- source: Getty Thesaurus of Geographic Names
- source: Family History Library Catalog
- the text in this section is copied from an article in Wikipedia
Ivybridge is a small town and civil parish in the South Hams, in Devon, England. It lies about 9 miles (14.5 km) east of Plymouth. It is at the southern extremity of Dartmoor, a National Park of England and Wales and lies along the A38 "Devon Expressway" road. There are three electoral wards in Ivybridge (Central,Filham & Woodlands) with a total population of 11,851.
Mentioned in documents as early as the 13th century, Ivybridge's early history is marked by its status as an important crossing-point over the River Erme on the Exeter-to-Plymouth route. In the 16th century mills were built using the River Erme's power. The parish of St. John was formed in 1836. Ivybridge became a civil parish (an urban district 1894-1935) and a town in 1977.
The early urbanisation and development of Ivybridge largely coincided with the Industrial Revolution. When the South Devon Railway Company built its train route through Ivybridge in the 19th century a paper mill was constructed alongside it and this led to an increase in housing nearby. The paper mill recently closed, after over 150 years in the town, and the buildings are being converted to homes and shops. Although occasionally referred to as a dormitory town, many people work in the town itself, and agriculture continues to play an economic role for Ivybridge's hinterland. The area surrounding Ivybridge is almost completely farmland.
When heavy industry diminished during the latter half of the 20th century, the population has boomed (400% in 30 years) from 1,574 people in 1921 to 12,056 in 2001.
Ivybridge was originally in Ermington Hundred. The village covered parts of the ancient parishes of Ermington, Harford, and Ugborough parishes. (Source:Wilson's Imperial Gazetteer of England and Wales of 1870-72). It became a civil parish and urban district in 1894. Its status of urban district ended in 1935 when it became part of Plympton St. Mary Rural District. Ivybridge became part of the South Hams District in 1974.
- Ordnance Survey Maps of England and Wales - Revised: Devonshire Northand Devonshire South illustrate the parish boundaries of Devon when rural districts were still in existence. The maps publication year is 1931. The maps blow up to show all the parishes and many of the small villages and hamlets. These maps are now downloadable for personal use.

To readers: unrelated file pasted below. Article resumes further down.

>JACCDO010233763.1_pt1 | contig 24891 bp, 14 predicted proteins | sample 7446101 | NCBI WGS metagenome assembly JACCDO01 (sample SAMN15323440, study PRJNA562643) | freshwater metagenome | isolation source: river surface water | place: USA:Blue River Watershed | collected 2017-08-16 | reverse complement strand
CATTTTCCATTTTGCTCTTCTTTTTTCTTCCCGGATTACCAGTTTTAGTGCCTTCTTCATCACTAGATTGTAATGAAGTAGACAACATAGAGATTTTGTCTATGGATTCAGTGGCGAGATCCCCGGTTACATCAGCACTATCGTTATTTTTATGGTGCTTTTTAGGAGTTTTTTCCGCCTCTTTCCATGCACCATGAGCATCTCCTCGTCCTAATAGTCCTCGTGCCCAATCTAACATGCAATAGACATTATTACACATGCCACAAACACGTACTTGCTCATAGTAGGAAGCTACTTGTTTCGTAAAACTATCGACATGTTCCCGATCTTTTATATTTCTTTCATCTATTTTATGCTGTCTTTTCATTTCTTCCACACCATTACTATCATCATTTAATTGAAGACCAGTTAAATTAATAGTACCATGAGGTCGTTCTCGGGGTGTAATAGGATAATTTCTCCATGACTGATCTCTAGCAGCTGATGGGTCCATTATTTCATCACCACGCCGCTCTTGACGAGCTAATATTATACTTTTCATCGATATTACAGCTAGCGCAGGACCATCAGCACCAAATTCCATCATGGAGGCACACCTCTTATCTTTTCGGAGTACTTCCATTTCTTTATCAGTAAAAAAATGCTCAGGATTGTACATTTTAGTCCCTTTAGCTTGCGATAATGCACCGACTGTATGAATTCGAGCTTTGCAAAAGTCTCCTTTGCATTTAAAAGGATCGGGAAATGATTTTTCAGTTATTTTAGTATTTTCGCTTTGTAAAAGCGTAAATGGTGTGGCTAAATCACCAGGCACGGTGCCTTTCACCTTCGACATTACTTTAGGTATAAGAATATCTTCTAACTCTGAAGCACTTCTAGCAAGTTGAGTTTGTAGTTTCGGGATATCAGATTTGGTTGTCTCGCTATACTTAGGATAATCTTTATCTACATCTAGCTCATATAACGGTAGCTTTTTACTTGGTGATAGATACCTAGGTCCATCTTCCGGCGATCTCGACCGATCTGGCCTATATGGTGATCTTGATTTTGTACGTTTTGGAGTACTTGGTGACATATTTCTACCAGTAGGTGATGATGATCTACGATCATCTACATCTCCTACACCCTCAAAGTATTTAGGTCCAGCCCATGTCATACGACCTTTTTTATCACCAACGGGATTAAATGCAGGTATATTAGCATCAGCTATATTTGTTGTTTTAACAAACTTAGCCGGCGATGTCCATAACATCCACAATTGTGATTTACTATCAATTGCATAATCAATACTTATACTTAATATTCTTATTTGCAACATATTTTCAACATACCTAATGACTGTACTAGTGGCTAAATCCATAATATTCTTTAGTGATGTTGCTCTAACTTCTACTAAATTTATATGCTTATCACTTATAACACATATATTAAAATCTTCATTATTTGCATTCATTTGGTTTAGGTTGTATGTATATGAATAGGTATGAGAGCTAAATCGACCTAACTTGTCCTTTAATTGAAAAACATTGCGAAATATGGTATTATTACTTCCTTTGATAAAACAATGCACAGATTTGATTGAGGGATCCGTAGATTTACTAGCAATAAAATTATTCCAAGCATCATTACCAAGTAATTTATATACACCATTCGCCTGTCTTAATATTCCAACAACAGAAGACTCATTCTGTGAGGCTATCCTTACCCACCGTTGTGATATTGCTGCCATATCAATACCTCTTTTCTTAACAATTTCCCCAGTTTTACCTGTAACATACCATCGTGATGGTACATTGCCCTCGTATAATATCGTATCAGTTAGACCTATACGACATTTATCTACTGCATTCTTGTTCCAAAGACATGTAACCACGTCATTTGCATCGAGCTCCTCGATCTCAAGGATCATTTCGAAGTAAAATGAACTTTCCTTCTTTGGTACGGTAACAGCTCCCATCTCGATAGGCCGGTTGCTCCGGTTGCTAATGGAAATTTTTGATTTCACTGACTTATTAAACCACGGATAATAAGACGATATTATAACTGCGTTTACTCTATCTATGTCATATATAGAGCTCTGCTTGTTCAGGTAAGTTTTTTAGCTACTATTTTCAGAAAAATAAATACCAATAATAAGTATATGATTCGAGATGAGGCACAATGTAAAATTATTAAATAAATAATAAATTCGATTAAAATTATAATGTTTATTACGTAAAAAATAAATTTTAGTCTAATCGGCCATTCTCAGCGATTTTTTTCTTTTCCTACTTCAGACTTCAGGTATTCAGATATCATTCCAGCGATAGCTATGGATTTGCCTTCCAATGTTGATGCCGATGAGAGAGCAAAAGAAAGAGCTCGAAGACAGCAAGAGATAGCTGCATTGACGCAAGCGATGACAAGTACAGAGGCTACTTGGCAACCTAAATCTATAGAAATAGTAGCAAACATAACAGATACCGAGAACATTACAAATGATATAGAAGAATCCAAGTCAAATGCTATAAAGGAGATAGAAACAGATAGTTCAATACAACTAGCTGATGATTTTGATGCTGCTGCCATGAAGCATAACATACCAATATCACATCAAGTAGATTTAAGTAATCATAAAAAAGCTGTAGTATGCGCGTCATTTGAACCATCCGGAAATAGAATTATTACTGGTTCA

- GENUKI has a new map feature on its individual Devon parish pages. Each parish page includes an outline map of parishes in the region of the one under inspection. By clicking on this map the user is taken to a blow-up of Historic Parishes of England and Wales: an Electronic Map of Boundaries before 1850 with a Gazetteer and Metadata [computer file] provided by R. J. P. Kain and R. R. Oliver of the History Data Service of Colchester, Essex (distributed by UK Data Archive).
- Devon County Council's Record Offices and Local Studies Libraries are being reorganized and amalgamated to form the Devon Heritage Services, comprising the Devon Heritage Centre (Exeter) and the North Devon Record Office (Barnstaple). These developments, which are described in Historical Records: A New Future for Devon's Heritage, do not affect the other major Devon archive, the Plymouth & West Devon Record Office, or the Local Studies Library, which are located in Plymouth and come under the Plymouth City Council. (Devon FHS report that Plymouth Record Office has just aquired new premises.) There is a guide entitled Which heritage centre or record office should I visit? which is provided to explain the organization further.
- Devon Family History Society Mailing address: PO Box 9, Exeter, EX2 6YP, United Kingdom. Specialized contacts for membership, publications, queries, etc. The society has branches in various parts of the county. It is the largest Family History Society in the United Kingdom.
- Devon has a Online Parish Clerk (OPC) Project. Only about half of the parishes have a volunteer contributing local data. For more information, consult the website, especially the list at the bottom of the homepage.
- GENUKI makes a great many suggestions as to other websites with worthwhile information about Devon as well as leading to a collection of 19th century descriptions of each of the ecclesiastical parishes. Devon is one of the counties on the GENUKI website that has recently (summer 2015) been updated. The maps described above are just one of the innovations.
- The FamilySearch Wiki provides a similar information service to GENUKI which may be more up-to-date. An index of parishes leads to notes and references for each parish.
- A Vision of Britain through Time has
- organization charts of the hierarchies of parishes within hundreds, registration districts and rural and urban districts of the 20th century
- excerpts from a gazetteer of circa 1870 outlining individual towns and parishes
- reviews of population through the time period 1800-1960
- More local sources can often be found by referring to "What Links Here" in the column on the left.
- Users studying the Plymouth area are recommended to check the GENUKI page for Plymouth which is lengthy but recently updated (summer 2015). Two entries under the heading "Genealogy" are:
- Donald Curkeet's Plymouth Devonshire and Surrounding Parishes for Family Genealogy website provides church and churhyard photographs, and information, in some cases including parish register name indexes, for a number of Plymouth area parishes. He provided a very useful sketchmap.
- Plymouth is one of the growing number of places for which the Devon Heritage website provides census or parish register transcriptions, articles, and/or illustrations, etc. (For Plymouth they supply lists on specific events or groups of people at varying dates.)